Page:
06. Evidence Act 61-99

Delhi Law Academy

                                                    INDIAN      EVIDENCE      ACT

CHAPTER    V:        DOCUMENTARY    EVIDENCE

Section 61       Proof of contents of documents

  • Contents of documents may be proved
    • either by primary or by secondary evidence

 

Section 62       Primary evidence

  • Primary evidence means
    • the document itself produced for inspection of Court

 

Explanation 1

  • Where a document is executed in several parts
    • each part is primary evidence of the document
  • Where a document is executed in counterpart
    • each counterpart being executed by one or some of the parties only
    • each counterpart is primary evidence as against the parties executing it

 

Explanation 2

  • Where a number of documents are all made by one uniform process
    • as in case of printing, lithography, or photography
  • each is primary evidence of contents of the rest
    • but, where they are all copies of a common original
    • they are not primary evidence of contents of the original

Illustration

  • A person is shown to have been in possession of a number of placards
    • all printed at one time from one original
  • Any one of the placards is primary evidence of contents of any other
    • but no one of them is primary evidence of contents of the original

 

Section 63       Secondary evidence

  • Secondary evidence means and includes
    • certified copies given under provisions hereinafter contained
    • copies made from the original by mechanical processes
      • which in themselves ensure accuracy of the copy
      • and copies compared with such copies
    • copies made from or compared with the original
    • counterparts of documents
      • as against the parties who did not execute them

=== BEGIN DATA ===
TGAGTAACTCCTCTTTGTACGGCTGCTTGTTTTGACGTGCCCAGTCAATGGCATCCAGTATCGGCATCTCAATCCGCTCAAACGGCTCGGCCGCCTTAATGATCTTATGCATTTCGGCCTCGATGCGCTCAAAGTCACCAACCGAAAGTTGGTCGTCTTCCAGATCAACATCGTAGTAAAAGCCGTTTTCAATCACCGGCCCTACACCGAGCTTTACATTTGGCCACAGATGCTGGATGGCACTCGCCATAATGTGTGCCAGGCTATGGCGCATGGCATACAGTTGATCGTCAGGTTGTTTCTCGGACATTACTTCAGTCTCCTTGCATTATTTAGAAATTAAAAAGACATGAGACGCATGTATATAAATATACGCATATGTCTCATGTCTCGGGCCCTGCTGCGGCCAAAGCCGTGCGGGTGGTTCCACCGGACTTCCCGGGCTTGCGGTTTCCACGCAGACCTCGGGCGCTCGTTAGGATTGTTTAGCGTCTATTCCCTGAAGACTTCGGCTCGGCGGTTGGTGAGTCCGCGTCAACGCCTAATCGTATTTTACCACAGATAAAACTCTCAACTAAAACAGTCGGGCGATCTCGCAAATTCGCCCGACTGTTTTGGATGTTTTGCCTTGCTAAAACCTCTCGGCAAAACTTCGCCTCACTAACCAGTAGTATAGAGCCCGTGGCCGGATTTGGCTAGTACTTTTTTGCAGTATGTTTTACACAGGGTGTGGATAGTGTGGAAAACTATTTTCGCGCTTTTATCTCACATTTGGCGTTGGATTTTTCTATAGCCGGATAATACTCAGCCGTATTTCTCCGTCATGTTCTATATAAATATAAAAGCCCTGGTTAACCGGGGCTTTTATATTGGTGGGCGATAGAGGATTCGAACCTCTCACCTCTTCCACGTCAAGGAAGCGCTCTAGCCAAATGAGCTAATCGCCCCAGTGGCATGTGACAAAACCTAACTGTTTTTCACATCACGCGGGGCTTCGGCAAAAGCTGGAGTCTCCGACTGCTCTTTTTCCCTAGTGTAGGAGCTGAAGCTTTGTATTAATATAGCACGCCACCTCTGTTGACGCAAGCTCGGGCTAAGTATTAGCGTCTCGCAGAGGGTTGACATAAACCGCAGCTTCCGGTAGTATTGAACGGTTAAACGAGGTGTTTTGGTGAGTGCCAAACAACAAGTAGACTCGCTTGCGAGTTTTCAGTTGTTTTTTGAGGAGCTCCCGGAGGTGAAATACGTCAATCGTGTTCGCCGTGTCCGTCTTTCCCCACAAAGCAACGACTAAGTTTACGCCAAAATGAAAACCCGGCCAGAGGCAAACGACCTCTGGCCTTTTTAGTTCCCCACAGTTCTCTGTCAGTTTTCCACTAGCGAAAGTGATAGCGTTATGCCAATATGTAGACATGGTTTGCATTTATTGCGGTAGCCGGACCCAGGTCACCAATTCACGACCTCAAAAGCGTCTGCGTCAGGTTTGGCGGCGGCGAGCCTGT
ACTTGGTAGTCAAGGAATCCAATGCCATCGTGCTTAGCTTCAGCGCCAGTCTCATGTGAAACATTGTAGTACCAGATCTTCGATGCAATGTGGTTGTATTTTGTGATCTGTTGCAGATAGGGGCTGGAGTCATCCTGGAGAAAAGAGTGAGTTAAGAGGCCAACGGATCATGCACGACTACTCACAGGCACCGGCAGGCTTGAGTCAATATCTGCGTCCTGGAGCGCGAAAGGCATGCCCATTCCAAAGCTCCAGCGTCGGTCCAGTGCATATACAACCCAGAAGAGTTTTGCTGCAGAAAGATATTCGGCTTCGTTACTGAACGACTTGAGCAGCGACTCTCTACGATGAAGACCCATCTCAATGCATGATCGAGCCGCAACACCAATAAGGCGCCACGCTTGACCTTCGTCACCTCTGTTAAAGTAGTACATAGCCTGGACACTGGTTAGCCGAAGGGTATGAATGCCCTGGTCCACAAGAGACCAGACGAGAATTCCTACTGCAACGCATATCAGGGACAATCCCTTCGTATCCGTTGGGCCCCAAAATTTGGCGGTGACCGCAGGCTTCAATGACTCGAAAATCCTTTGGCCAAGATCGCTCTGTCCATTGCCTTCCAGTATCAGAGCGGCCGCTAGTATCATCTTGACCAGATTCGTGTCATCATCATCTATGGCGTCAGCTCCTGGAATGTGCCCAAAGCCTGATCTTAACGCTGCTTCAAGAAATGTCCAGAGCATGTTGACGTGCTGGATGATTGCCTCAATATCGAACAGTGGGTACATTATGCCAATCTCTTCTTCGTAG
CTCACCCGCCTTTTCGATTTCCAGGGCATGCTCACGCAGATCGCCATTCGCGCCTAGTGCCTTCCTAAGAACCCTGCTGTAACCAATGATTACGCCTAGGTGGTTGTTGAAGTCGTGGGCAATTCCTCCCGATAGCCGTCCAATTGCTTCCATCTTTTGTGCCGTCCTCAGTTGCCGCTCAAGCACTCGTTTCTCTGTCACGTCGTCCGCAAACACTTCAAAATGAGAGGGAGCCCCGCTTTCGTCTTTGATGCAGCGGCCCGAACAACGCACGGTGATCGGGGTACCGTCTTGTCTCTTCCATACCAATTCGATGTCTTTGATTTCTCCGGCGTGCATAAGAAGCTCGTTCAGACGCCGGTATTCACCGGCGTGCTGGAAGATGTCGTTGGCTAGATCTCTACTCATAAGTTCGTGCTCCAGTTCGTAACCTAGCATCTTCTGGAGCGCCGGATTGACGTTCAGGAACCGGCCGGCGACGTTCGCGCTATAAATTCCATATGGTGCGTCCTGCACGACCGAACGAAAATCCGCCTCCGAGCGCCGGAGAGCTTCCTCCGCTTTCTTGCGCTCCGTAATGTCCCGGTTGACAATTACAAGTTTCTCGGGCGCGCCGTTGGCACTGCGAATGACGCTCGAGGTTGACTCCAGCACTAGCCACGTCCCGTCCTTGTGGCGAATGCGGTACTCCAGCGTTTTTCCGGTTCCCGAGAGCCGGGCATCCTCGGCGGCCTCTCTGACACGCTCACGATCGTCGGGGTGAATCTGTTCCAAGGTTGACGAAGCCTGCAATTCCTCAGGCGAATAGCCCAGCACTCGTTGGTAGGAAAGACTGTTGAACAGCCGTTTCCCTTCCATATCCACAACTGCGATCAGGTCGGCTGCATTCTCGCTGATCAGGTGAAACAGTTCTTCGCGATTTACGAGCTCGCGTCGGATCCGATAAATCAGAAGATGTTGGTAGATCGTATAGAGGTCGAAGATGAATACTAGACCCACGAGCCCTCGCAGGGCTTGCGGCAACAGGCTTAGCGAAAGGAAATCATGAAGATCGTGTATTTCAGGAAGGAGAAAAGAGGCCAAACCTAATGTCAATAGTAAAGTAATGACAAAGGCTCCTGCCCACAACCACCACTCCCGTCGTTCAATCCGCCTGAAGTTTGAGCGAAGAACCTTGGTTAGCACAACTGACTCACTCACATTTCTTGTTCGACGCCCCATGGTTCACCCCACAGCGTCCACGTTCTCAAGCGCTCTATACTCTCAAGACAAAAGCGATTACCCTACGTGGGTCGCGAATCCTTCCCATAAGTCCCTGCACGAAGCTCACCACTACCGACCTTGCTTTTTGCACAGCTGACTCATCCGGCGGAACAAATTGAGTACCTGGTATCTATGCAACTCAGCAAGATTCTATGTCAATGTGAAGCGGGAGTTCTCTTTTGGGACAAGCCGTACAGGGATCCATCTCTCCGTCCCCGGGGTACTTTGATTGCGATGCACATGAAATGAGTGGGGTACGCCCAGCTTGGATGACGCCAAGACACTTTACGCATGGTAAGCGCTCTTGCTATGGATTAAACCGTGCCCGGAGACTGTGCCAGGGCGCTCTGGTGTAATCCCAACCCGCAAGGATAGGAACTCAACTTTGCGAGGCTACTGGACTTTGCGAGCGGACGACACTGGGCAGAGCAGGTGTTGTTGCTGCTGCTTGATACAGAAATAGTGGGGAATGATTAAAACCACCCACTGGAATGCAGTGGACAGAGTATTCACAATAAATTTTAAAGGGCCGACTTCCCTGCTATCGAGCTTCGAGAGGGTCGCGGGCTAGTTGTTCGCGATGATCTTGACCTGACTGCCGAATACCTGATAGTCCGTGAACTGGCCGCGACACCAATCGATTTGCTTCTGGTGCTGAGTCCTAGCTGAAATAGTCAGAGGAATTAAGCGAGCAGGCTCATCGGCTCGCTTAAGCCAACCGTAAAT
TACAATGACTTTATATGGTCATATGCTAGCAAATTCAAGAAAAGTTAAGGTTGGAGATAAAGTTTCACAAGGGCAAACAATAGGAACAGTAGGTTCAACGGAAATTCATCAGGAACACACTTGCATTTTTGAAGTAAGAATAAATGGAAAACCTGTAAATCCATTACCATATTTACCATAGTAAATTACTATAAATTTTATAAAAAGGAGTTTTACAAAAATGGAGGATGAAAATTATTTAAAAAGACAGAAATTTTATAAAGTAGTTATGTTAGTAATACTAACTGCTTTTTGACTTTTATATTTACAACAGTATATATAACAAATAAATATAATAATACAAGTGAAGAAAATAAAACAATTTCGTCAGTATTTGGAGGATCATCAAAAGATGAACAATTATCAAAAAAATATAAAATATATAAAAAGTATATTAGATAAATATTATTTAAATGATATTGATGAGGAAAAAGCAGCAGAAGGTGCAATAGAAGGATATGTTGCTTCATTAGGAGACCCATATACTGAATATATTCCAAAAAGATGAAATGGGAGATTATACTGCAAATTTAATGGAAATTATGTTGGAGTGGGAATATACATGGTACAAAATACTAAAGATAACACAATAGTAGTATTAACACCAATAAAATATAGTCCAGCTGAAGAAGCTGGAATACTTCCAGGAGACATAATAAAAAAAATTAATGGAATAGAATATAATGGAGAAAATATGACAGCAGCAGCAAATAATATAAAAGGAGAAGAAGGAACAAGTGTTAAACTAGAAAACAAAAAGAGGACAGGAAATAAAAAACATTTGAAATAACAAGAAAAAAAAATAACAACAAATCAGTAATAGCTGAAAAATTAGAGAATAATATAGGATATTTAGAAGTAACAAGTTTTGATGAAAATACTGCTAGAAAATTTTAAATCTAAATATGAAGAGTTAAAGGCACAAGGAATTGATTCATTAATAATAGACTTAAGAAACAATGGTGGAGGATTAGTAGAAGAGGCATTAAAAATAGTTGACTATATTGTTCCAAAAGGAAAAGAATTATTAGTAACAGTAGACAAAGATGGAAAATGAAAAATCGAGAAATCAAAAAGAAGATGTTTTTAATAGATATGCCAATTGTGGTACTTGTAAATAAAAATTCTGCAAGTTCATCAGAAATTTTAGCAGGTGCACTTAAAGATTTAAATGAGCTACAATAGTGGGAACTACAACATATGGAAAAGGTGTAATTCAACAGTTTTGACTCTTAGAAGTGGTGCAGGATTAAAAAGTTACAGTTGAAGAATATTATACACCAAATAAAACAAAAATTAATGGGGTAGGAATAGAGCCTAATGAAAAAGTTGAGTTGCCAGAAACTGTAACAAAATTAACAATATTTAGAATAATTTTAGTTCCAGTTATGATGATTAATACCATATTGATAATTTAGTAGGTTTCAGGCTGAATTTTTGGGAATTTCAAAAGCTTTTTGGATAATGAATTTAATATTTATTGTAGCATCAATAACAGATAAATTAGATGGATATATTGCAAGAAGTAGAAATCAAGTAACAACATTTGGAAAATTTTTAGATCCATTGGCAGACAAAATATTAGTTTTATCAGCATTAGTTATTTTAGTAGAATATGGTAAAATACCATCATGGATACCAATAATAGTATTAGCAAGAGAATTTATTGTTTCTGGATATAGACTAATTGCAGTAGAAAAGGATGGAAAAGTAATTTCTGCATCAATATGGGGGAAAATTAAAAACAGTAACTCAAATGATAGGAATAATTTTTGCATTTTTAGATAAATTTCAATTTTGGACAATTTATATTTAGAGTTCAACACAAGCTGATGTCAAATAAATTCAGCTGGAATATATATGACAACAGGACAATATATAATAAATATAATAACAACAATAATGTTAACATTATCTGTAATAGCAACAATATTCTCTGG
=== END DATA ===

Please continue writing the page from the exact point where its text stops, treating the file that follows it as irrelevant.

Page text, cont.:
• oral account of contents of a document
      • given by some person who has himself seen it

 

Illustrations

(a)

  • A photograph of an original
    • is secondary evidence of its contents
    • though the two have not been compared
      • if it is proved that the thing photographed was the original

(b)

  • A copy compared with a copy of a letter made by a copying machine
    • is secondary evidence of the contents of the letter
      • if it is shown that the copy made by copying machine
      • was made from the original

(c)

  • A copy transcribed from a copy
    • but afterwards compared with the original
  • is secondary evidence
  • but the copy not so compared
    • is not secondary evidence of the original
      • although the copy from which it was transcribed
      • was compared with the original

(d)

  • Neither an oral account of a copy compared with the original
    • nor an oral account of a photograph or machine copy of the original
  • is secondary evidence of the original

 

Section 64       Proof of documents by primary evidence

  • Documents must be proved by primary evidence
    • except in cases hereinafter mentioned

 

Section 65       Where secondary evidence may be given

  • Secondary evidence may be given of existencecondition or contents of a document in these cases:

(a)

  • When the original is in possession or power
    • of the person against whom the document is sought to be proved or
    • of any person out of reach of, or not subject to, process of Court or
    • of any person legally bound to produce it and when, after notice u/s 66 such person does not produce it

(b)

  • When existence, condition or contents of the original have been proved to be  admitted in writing
    • by the person against whom it is proved

(c)

  • When the original has been destroyed or lost
  • or when the party offering evidence of its contents cannot produce it in reasonable time
    • for any other reason not arising from his own default or neglect

(d)

  • When the original is not easily movable

(e)

  • When the original is public document as per section 74